A while ago I built a couple inexpensive hacks that added voice-command to my tv and then to my lights using a Raspberry Pi, Google Home Mini, infrared and RF radio. Since then, I added other things, which prompted me to move the hacks into the popular Home Assistant home hub software.
With so much of my routine depending on that setup, backup became a concern. I’d make an occasional copy of the SD card with
dd, but that isn’t a good long-term solution. Ideally, I wanted to rebuild my setup easily, should the card get corrupt, slow or just wrecked by my ongoing hacking.
Enter Ansible. Sysadmins use it to write “playbooks” that represent the changes they would manually apply to a server. If done right, such playbooks can be applied to an existing server (fixing any broken configs), or a brand new one (to recreate its services).
The Raspberry Pi is just a (tiny) server - meaning hobbyists can use Ansible as well!
I’m not an Ansible expert (there are better places to learn about it), but my Ansible configs and these notes may be useful for anyone interested in automating Raspberry Pi setups (for home automation or anything else).
The general idea (TL;DR)
With that as a starting point, I created two Ansible playbooks:
- The provisioning playbook uses the default “pi” user to configure the hostname and create a new, better-secured user. It grabs the public SSH keys from my GitHub account, ensuring only the person with matching private keys (myself) can access it.
- The main playbook uses the new user to further harden the security, then configure all the things I need on my Pi (infrared, RF, Z-Wave utilities, Home Assistant, Let’s Encrypt certificates, DuckDNS updates, etc.).
The main playbook can be ran as many times as needed - it will only configure things that aren’t already set up (Ansible peeps call that an “idempotent playbook”, I’ve heard).
Secrets and Home Assistant
Every server needs a couple passwords and keys, and since my playbooks are public, I encrypt those secrets using Ansible Vault. That works nicely for everything… except Home Assistant.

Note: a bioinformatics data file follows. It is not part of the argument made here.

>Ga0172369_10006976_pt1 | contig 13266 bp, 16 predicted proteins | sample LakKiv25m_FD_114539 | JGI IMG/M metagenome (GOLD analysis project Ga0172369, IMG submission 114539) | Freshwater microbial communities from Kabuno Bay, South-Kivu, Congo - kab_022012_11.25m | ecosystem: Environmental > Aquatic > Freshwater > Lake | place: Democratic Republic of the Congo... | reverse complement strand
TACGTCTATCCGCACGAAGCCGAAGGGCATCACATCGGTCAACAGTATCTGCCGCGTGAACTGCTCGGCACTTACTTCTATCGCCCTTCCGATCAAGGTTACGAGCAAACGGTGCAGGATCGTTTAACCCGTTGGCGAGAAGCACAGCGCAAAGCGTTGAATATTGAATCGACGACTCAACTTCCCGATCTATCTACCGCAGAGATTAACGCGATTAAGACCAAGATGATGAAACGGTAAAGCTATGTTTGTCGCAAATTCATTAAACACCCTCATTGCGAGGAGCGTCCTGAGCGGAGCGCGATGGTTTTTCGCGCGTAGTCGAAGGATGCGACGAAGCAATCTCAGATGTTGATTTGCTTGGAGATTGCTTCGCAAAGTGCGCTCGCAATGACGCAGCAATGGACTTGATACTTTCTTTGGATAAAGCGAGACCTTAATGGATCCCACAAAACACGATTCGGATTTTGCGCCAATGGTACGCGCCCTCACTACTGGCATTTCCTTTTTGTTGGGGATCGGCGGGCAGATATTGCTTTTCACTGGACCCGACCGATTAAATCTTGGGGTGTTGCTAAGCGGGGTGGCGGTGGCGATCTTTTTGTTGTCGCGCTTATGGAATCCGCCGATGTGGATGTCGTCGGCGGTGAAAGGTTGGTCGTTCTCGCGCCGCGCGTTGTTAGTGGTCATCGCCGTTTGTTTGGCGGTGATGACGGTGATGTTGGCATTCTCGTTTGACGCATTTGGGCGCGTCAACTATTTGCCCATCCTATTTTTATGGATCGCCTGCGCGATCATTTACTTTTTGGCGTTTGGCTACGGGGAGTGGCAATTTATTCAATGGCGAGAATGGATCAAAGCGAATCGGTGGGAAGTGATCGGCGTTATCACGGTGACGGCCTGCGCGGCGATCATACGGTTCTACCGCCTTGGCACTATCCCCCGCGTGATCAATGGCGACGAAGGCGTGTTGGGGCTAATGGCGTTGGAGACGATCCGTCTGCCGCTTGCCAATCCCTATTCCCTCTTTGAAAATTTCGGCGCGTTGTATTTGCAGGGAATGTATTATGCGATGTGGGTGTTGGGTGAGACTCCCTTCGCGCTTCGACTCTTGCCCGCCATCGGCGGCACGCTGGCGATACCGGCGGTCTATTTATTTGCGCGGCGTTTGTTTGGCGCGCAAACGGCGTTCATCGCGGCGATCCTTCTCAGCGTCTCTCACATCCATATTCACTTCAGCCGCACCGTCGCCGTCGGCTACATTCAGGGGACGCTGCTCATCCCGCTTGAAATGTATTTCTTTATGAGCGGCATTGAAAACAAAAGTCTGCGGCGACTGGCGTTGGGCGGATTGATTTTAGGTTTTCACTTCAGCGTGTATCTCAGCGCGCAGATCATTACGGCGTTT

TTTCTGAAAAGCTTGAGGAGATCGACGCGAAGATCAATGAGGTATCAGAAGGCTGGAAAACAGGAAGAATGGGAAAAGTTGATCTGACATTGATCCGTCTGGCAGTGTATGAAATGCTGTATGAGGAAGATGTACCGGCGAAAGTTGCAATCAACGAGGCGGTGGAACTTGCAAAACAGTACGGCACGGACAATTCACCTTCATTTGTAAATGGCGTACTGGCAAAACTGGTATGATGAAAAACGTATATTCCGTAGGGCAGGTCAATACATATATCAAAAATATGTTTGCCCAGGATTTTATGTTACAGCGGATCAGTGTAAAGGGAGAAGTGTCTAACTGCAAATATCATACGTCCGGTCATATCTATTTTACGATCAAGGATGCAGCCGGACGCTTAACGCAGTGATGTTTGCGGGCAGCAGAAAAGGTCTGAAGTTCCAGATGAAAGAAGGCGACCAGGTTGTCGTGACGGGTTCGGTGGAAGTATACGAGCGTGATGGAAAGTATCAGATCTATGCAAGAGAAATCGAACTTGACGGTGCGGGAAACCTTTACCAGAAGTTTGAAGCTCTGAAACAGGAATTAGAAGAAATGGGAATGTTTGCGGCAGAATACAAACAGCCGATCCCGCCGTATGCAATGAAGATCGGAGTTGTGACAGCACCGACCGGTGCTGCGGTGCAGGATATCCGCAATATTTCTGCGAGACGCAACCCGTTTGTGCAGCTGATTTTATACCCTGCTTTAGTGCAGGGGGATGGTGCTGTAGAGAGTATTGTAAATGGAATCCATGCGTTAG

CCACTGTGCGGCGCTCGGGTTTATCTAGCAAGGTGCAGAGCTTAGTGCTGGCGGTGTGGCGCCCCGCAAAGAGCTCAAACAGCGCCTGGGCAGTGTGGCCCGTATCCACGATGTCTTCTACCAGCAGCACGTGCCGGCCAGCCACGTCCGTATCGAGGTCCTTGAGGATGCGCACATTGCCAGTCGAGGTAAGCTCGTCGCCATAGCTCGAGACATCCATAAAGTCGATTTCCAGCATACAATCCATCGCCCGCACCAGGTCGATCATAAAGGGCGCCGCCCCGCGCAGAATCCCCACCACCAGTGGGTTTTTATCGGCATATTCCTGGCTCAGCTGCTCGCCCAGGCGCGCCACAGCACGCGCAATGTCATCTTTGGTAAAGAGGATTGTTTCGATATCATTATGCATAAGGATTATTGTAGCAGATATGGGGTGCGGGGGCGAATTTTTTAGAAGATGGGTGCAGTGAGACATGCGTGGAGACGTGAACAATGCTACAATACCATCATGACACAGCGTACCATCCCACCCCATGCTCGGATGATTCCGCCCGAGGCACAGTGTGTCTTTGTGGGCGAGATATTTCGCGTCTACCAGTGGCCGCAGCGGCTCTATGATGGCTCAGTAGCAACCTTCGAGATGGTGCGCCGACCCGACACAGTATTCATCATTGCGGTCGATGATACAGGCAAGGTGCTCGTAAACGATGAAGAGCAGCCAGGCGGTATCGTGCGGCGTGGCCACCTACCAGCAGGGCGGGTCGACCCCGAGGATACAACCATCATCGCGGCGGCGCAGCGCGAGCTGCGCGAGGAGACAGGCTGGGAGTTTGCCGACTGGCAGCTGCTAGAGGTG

In theory, you can provide Home Assistant secrets on a separate file and just encrypt it, provision manually, etc. I have tried that, but every time I built the system from zero, I realized something was stored outside the standard config files (e.g., logins), or even scattered in binary datafiles (dynamic device information, some configs made on the UI, etc.).
After lots of frustration, I went with a different plan: I set up an encrypted daily backup of the Home Assistant configuration to a network drive (just a thumb drive on my router), and made the playbook restore the latest backup when a config-less install is detected.
The main downside is that my automations aren’t easily shared. But I can always write a post if I ever come with something useful (so far, they are all pretty boring 😅).
Why don’t you reuse roles from Ansible Galaxy?
What a horrible programmer I must be, because, you know, reuse is good™️… right? 😁
I tried to use Ansible Galaxy. Really. But the roles I found were often not generic enough (like almost doing what I wanted) and don’t always support Raspbian. Galaxy also lacks a robust package management system (which may not even be feasible, given the free-form, “script-y” nature of Ansible that I like so much), so I went solo.
Of course I took inspiration in a lot of third party roles and playbooks (on Galaxy and around the web), and highly recommend doing so.
Why don’t you just use Hass.io?
Good question! Hass.io is a prebuilt SD card image that manages a minimal OS with Home Assistant baked in, automatically updated with Docker.
I personally found it a bit too slow (at least on earlier-gen Raspberry Pi models), and I feel more comfortable with a Debian-based system that I can poke with a stick. But hey, all the cool kids are using Docker 😜. Seriously though, if it works for you, awesome - you’ll save yourself a lot of trouble.
The automatic Home Assistant updates are appealing, but with my solution, I can just axe the application directory (or the whole SD card, for the matter) and run the playbook, and the latest version will be there, with my configs unchanged.
Wait, so you do things on the Pi without Ansible? Won’t your changes be overwritten when you run it?
Oh yes I do! With gusto. The main point of having a custom-made solution (other than cost and security) is tinkering. Ansible makes me confident that I can rebuild the whole thing quickly if I screw up, but yes, that requires me to keep the Ansible file up-to-date.
That’s actually easier than it sounds: once I’m happy with my changes, I type
history and figure which steps (installed packages, changed config files) are really needed, and add those to the playbook. Run it a few times, undo some changes, check that it does nothing when changes are already there… and that’s it.
If the change was super complex and/or I’m afraid I forgot something, I can always run the playbooks against a fresh card, pop it in and kick the tires - it’s a great opportunity to get a fresh, snappy OS install for my tiny computer!